I then moved back home to Maryland and worked at Patuxent Wildlife Research Center as a contractor with USGS [U.S. Geological Survey]. Then I ventured to the other coast and went to work with the National Park Service on Alcatraz in San Francisco, California. I then came back home to work as a Recreation Assistant at Patuxent Research Refuge, again. During that time I attended the USFWS Foundations course at the National Conservation Training Center, and that’s when I learned that the U.S. Fish and Wildlife Service is not just about refuges, but there are so many more divisions. Finally, I got a permanent job with Migratory Birds and I am so happy to be working for the Duck Stamp Office!

Have you always loved birds or are you are you learning to love them now that you work for the Migratory Bird Program?

So I always loved birds, but my USGS supervisor is the person who helped me love being a birder. He would help me identify birds as easy as red-winged blackbirds. And then my supervisor at Patuxent was an avid birder and would go on short walks and help staff identify birds. I checked off many “life birds” by going on walks with her.

I think now, I really enjoy raptors the most. I have bought a few bird guides and hope that I can become better over time!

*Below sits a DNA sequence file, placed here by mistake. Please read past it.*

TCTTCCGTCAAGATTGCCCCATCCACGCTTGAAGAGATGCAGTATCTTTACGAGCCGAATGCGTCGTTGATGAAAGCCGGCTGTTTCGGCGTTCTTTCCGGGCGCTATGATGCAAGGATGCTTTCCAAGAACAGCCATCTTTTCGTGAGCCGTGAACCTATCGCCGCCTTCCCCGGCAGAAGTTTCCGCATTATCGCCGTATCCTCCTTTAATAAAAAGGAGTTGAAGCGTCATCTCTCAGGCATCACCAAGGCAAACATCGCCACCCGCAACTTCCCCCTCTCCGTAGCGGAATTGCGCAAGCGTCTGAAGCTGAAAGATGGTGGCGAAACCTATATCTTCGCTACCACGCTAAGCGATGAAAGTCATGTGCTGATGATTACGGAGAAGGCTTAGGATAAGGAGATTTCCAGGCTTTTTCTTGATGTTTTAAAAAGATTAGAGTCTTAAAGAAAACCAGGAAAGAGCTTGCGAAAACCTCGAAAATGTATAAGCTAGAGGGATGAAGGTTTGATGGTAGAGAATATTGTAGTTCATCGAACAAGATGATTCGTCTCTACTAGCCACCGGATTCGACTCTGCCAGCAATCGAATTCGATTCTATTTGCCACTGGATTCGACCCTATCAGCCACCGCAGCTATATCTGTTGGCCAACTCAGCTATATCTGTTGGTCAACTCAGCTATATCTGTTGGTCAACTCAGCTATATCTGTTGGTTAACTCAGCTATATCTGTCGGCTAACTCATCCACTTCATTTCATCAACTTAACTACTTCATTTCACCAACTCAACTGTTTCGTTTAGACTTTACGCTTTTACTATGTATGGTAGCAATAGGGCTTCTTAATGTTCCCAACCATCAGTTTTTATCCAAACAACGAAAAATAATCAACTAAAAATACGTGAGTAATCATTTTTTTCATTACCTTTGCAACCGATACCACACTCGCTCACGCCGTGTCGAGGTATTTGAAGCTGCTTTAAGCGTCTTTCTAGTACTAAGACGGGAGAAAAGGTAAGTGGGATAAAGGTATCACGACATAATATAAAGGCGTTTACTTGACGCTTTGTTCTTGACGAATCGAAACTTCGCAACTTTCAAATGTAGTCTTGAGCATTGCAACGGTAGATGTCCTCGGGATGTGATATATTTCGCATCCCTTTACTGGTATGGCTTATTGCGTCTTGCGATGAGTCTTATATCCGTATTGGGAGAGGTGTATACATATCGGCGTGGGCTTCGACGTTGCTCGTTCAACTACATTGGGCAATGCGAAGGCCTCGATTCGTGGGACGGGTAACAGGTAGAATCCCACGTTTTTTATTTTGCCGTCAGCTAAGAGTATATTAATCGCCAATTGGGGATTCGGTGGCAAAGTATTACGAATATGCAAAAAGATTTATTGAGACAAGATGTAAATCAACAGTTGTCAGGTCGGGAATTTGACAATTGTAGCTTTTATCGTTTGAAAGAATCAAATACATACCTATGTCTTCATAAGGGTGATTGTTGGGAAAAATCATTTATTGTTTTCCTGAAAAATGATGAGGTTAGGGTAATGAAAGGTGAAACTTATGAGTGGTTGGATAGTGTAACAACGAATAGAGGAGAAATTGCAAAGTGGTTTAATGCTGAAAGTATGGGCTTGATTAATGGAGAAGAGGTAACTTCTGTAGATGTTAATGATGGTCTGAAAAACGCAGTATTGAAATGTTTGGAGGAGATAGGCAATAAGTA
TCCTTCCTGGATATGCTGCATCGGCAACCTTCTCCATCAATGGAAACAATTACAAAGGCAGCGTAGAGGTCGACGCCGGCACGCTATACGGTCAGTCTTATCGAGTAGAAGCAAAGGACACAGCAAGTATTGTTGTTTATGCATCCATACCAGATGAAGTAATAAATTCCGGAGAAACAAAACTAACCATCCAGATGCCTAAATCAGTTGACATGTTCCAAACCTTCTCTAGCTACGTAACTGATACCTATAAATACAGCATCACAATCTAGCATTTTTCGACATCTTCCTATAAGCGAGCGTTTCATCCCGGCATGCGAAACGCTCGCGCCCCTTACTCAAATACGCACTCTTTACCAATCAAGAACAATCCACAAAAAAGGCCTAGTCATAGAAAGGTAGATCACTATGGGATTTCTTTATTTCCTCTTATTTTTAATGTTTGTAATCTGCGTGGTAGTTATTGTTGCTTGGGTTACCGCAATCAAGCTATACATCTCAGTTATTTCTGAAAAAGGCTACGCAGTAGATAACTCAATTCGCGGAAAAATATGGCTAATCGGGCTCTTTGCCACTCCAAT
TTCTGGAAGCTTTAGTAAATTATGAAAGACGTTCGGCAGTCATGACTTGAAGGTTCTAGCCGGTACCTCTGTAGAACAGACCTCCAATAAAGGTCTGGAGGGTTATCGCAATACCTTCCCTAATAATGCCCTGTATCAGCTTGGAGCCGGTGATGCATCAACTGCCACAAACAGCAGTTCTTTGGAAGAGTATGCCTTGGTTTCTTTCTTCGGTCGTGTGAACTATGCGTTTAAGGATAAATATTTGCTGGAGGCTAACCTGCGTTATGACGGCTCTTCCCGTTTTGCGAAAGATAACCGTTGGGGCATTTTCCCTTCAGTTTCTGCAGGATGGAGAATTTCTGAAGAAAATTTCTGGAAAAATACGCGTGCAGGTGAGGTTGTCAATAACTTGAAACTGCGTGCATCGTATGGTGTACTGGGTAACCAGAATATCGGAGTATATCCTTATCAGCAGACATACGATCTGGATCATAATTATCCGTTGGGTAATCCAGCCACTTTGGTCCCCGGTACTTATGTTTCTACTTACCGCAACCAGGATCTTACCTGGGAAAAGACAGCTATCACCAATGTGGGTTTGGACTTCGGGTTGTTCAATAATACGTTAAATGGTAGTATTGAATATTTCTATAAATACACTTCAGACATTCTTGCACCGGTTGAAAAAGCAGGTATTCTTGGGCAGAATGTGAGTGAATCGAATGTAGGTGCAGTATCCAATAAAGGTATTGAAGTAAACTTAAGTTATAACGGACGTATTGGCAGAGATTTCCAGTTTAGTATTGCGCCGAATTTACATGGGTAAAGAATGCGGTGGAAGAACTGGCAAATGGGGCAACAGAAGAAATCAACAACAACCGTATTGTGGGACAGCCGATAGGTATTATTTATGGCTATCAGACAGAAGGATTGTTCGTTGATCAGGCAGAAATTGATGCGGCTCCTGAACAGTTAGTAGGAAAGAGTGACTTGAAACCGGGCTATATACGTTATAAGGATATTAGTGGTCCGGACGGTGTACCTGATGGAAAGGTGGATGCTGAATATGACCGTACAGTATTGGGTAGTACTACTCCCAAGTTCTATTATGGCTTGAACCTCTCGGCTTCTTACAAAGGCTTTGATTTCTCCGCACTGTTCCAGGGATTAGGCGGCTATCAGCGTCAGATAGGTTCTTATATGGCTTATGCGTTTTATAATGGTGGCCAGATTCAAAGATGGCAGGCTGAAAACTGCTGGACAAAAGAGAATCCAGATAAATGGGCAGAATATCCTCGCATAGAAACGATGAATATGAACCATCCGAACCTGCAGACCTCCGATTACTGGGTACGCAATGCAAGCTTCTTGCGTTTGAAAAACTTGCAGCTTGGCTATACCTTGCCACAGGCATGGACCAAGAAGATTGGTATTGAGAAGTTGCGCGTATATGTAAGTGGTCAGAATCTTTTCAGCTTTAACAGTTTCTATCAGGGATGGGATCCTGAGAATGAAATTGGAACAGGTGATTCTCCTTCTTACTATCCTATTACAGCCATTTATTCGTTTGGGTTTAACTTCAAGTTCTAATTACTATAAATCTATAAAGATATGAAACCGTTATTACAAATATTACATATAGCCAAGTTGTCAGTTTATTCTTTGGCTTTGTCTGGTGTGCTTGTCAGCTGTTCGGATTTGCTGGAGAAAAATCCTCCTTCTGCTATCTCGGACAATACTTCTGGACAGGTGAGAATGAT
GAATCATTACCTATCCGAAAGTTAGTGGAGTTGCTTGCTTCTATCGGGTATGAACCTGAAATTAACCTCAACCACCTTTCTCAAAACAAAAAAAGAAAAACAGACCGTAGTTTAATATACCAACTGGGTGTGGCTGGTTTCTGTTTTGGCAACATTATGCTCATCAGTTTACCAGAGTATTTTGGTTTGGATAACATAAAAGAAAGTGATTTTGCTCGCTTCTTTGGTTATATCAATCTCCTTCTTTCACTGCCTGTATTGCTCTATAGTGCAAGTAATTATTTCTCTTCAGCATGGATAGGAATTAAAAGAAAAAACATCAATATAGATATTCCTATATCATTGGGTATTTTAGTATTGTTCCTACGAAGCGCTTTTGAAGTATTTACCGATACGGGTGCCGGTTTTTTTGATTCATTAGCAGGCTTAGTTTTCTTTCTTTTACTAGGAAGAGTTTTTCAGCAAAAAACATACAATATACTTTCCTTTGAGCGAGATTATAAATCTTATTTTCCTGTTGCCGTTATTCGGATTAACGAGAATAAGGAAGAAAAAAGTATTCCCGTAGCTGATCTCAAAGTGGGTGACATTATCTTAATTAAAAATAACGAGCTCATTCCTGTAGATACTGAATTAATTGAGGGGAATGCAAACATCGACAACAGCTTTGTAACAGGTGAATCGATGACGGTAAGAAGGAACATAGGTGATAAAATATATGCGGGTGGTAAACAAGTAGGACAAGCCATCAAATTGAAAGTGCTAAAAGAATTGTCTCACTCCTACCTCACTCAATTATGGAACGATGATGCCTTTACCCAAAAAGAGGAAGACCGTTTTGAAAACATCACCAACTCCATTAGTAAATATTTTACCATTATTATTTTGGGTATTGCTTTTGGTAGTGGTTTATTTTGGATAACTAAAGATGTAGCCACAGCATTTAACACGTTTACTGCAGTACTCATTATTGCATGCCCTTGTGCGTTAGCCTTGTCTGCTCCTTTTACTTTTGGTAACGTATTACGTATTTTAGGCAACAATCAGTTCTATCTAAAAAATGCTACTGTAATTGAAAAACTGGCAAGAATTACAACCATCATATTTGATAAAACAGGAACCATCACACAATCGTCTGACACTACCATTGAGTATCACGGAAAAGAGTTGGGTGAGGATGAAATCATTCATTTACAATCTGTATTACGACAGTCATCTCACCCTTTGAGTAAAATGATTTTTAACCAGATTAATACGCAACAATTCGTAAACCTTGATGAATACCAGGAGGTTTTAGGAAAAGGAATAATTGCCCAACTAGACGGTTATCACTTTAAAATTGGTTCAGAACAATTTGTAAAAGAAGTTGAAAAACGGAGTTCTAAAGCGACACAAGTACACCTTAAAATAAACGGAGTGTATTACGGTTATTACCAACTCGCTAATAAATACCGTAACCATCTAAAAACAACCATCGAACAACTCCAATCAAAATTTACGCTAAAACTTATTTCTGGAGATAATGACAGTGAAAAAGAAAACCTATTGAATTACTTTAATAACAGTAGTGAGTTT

Woman in front of wall with sign that says, Reelfoot/ National Wildlife Refuge/Headquarters and Visitor Center,” next to FWS logo that says, U.S. Fish and Wildlife Service/Department of the InteriorJennifer and her boyfriend took a road trip in 2018 where they drove west to Illinois, down to the Gulf, and back up the East Coast. This is one of the many national wildlife refuges she visited, Reelfoot in Tennessee.

One of my new goals is to see my favorite birds at national wildlife refuges. Since I started working for the U.S. Fish and Wildlife Service, I’ve actually been trying to visit a refuge in each state. And since working for the Duck Stamp Program, I am still trying to visit a refuge in each state, but hopefully one that gained acreage from Duck Stamp dollars!

Why are conservation and public service important to you?

I love conservation because this is the only planet that can sustain our life. We need to protect it for future generations. Also, there are just so many amazing animals and plants that I continually learn about each day. Why wouldn’t I want to protect something so fascinating?

Woman sitting in front of sign that says, Savannah/ National Wildlife Refuge/ Visitor Center/Savannah Coastal Refures Complex Headquarters,” next to DOI logo that says Department of the Interior March 3, 1849, and FWS logo that says, U.S. Fish and Wildlife Service/Department of the InteriorJennifer at Savannah National Wildlife Refuge during the long road trip in 2018.

Public service is also important because it this is where we are able to provide the public with information on things they are trying to learn more about. Or make them aware of information they might not have known.

So together, teaching the public about conservation and how we need to protect our shared lands, or explain why they are protected and then have them go home and teach others the importance, is why I love my job. I hope that whenever I teach someone something new, it helps impact their life, even if it’s so tiny, that they are able to share their enthusiasm with someone else and it keeps getting passed on.